More U.S. troops pull out of Iraq. U.S.-led coalition troops withdrew from Iraq’s Taji base located north of Baghdad on Sunday and transferred control of the facility to the Iraqi security forces, part of a larger drawdown of U.S. troops in the country. The base has held up to 2,000 troops in the past, but most of those stationed there have departed this summer. The final troops are due to leave in the coming days.

Sunday’s withdrawal comes as the Trump administration has been working with the Iraqi government to coordinate the withdrawal of U.S. troops from the country. On Friday, after a meeting with Iraqi Prime Minister Mustafa al-Kadhimi, Trump reiterated his desire to pull out of Iraq. “Frankly, I didn’t think (the Iraq War) was a good idea,” he said. “Now we’re getting out, we’ll be leaving shortly.” The handover of Camp Taji is the eighth such transfer of an Iraqi base to Iraqi security forces.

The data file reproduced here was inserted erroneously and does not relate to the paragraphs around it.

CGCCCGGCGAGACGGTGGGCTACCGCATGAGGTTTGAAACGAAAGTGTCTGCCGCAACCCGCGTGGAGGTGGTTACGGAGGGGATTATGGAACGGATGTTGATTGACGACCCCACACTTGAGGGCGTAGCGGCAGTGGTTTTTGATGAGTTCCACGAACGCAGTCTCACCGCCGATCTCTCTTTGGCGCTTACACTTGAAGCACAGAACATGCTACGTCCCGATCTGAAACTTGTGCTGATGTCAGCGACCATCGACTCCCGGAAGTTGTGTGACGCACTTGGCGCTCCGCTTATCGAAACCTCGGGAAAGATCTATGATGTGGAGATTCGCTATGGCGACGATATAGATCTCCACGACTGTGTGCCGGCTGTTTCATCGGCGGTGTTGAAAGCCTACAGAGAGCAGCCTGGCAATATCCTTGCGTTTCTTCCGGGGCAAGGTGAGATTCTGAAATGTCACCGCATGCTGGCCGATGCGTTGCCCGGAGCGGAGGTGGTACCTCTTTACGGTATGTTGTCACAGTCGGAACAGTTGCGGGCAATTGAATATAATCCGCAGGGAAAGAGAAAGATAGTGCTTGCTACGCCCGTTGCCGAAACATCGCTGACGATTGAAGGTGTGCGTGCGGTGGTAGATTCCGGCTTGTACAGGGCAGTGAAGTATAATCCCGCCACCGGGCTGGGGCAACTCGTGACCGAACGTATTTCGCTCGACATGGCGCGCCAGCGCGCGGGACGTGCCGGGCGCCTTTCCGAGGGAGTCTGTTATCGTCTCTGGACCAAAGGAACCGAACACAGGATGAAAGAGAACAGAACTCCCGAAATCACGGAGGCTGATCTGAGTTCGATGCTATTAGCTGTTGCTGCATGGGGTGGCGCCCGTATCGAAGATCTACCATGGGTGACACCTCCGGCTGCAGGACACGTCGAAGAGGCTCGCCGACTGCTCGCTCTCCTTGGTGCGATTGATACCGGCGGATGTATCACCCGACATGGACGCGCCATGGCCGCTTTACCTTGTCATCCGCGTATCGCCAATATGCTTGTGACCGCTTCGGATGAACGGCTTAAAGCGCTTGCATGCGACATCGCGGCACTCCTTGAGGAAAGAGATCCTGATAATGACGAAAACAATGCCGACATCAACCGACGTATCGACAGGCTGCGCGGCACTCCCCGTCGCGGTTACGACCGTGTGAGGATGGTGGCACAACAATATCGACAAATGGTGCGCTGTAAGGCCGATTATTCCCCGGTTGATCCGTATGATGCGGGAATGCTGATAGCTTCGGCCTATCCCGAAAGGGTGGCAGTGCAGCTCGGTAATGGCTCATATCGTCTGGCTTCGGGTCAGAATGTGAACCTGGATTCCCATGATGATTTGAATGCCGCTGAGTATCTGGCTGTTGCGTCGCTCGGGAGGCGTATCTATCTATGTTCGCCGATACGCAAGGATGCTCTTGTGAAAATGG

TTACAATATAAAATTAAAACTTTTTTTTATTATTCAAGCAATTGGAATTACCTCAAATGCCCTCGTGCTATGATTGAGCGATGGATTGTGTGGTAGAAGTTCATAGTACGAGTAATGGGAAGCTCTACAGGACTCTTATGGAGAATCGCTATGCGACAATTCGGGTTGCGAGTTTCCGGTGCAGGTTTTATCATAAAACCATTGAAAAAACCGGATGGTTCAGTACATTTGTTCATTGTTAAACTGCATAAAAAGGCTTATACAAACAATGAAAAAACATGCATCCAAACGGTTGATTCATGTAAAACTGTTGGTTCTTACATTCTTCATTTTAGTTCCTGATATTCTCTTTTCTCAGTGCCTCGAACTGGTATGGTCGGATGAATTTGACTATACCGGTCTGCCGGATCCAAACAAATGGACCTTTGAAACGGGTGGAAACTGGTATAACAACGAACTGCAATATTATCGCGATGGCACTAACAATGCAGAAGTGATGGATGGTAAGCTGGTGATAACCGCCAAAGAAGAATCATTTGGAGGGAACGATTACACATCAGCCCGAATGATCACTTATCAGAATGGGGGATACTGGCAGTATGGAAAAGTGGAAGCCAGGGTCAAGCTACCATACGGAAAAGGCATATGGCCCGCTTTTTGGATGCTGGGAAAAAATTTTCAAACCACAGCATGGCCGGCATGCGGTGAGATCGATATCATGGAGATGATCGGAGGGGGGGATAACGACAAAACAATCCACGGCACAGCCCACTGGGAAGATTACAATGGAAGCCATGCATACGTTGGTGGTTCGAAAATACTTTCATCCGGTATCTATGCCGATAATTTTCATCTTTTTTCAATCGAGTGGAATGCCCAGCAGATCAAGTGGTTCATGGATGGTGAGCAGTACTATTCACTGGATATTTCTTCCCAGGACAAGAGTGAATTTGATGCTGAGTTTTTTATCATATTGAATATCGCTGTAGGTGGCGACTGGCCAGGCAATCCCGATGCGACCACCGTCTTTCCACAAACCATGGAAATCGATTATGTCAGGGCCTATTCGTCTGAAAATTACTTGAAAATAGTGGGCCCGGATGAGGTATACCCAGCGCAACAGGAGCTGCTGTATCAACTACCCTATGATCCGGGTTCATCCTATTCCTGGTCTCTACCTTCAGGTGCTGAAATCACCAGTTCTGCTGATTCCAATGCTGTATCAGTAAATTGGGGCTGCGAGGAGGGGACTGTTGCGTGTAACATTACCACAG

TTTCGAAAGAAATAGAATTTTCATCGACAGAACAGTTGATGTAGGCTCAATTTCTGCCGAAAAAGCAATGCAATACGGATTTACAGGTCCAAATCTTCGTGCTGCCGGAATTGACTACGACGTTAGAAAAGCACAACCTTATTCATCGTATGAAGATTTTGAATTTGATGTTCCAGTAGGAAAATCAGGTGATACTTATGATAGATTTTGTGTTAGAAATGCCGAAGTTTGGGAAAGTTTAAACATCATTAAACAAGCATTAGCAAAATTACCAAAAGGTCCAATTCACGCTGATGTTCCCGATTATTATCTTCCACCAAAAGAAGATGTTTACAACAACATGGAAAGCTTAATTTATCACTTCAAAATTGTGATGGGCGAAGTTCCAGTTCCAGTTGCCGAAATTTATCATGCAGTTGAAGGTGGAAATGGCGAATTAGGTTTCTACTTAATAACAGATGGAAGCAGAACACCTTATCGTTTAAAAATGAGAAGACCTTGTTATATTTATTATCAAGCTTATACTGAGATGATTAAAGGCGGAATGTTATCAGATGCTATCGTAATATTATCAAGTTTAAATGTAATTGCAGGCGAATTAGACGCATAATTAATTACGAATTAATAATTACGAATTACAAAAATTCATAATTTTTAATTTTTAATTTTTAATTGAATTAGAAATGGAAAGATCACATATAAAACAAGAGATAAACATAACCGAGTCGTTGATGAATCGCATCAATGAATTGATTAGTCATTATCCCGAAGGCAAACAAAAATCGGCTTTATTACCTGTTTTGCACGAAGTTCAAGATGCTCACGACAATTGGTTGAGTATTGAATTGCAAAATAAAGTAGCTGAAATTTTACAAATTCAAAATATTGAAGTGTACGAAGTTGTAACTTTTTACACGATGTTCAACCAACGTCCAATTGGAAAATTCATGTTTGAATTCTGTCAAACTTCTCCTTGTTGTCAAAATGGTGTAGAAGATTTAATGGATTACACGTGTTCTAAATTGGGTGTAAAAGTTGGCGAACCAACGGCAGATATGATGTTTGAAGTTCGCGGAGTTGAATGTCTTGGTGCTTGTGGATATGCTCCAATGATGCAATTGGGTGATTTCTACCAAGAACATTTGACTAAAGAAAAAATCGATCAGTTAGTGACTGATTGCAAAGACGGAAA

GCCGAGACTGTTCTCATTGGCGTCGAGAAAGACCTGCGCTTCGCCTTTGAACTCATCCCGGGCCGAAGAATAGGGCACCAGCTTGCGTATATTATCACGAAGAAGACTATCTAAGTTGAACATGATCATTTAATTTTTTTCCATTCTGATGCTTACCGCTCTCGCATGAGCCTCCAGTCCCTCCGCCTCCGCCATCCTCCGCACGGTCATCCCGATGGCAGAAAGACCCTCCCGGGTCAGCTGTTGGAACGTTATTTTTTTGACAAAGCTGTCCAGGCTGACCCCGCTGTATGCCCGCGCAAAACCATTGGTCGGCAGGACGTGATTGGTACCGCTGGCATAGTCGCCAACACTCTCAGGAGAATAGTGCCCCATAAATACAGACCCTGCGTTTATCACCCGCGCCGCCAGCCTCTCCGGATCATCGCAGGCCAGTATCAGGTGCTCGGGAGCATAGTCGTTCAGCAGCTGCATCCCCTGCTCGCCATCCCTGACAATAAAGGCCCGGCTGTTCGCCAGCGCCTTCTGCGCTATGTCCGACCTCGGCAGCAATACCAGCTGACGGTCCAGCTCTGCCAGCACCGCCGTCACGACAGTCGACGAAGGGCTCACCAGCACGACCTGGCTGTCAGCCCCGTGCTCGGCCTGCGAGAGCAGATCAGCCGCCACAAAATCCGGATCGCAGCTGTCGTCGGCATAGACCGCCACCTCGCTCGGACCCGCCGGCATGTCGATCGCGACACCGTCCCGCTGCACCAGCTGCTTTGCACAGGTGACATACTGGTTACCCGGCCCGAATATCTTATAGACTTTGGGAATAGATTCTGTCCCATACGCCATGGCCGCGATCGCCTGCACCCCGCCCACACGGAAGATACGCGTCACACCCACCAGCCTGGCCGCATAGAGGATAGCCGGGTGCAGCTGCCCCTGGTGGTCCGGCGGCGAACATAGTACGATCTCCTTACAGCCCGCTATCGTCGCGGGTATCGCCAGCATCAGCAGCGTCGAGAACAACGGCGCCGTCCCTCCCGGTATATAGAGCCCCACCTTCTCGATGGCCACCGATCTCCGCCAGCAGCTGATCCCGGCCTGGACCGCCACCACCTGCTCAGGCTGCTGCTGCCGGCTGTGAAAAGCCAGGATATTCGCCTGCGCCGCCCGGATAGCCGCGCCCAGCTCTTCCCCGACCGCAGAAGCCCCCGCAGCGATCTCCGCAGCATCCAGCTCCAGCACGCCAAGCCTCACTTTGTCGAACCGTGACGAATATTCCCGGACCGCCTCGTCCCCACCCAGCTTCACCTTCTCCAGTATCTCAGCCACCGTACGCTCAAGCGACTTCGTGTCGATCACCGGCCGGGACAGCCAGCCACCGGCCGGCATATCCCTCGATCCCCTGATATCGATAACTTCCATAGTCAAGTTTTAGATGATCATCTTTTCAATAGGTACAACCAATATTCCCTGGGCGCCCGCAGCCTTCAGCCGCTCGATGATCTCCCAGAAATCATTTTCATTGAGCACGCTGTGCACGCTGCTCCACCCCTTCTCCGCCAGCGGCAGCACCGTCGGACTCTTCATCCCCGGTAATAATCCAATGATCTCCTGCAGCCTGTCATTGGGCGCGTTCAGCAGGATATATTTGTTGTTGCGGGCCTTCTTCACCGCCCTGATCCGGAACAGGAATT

Odds and Ends 

Add one more shocking news event to what has already been a turbulent 2020. According to the Center for Near Earth Objects Studies at NASA’s Jet Propulsion Laboratory, a small asteroid is hurtling toward Earth and is projected to come close to our planet on November 2—the day before the U.S. presidential election.

Luckily, NASA said the object only has a 0.41 percent chance of actually hitting Earth, and even if it does, the likelihood that it does any damage is infinitesimal. “Asteroid 2018VP1 is very small, approximately 6.5 feet, and poses no threat to Earth. If it were to enter our planet’s atmosphere, it would disintegrate due to its extremely small size,” NASA said in a statement.


That’s it for today. 

For more from FP, visit foreignpolicy.com, subscribe here, or sign up for our other newsletters. Send your tips, comments, questions, or corrections to morningbrief@foreignpolicy.com.

Dan Haverty is a former editorial fellow at Foreign Policy. Twitter: @dan_haverty